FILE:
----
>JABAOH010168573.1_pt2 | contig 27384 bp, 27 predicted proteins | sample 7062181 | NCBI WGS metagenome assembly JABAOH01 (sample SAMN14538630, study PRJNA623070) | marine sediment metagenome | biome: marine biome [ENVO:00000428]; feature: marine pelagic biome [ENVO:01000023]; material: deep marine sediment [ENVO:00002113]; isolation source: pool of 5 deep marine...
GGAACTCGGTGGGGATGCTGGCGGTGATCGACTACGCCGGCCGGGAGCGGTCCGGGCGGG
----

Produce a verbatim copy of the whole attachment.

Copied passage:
>JABAOH010168573.1_pt2 | contig 27384 bp, 27 predicted proteins | sample 7062181 | NCBI WGS metagenome assembly JABAOH01 (sample SAMN14538630, study PRJNA623070) | marine sediment metagenome | biome: marine biome [ENVO:00000428]; feature: marine pelagic biome [ENVO:01000023]; material: deep marine sediment [ENVO:00002113]; isolation source: pool of 5 deep marine...
GGAACTCGGTGGGGATGCTGGCGGTGATCGACTACGCCGGCCGGGAGCGGTCCGGGCGGG